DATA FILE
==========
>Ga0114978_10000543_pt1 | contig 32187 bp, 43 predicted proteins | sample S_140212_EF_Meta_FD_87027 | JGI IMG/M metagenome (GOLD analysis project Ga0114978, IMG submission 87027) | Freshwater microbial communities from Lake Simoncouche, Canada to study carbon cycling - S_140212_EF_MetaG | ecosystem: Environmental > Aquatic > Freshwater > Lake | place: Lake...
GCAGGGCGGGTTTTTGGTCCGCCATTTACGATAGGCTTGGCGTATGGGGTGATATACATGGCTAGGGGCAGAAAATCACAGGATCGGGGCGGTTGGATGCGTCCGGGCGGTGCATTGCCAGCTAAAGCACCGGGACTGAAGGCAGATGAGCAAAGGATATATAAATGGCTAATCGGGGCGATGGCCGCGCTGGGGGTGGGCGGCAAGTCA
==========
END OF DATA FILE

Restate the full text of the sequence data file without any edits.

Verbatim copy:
>Ga0114978_10000543_pt1 | contig 32187 bp, 43 predicted proteins | sample S_140212_EF_Meta_FD_87027 | JGI IMG/M metagenome (GOLD analysis project Ga0114978, IMG submission 87027) | Freshwater microbial communities from Lake Simoncouche, Canada to study carbon cycling - S_140212_EF_MetaG | ecosystem: Environmental > Aquatic > Freshwater > Lake | place: Lake...
GCAGGGCGGGTTTTTGGTCCGCCATTTACGATAGGCTTGGCGTATGGGGTGATATACATGGCTAGGGGCAGAAAATCACAGGATCGGGGCGGTTGGATGCGTCCGGGCGGTGCATTGCCAGCTAAAGCACCGGGACTGAAGGCAGATGAGCAAAGGATATATAAATGGCTAATCGGGGCGATGGCCGCGCTGGGGGTGGGCGGCAAGTCA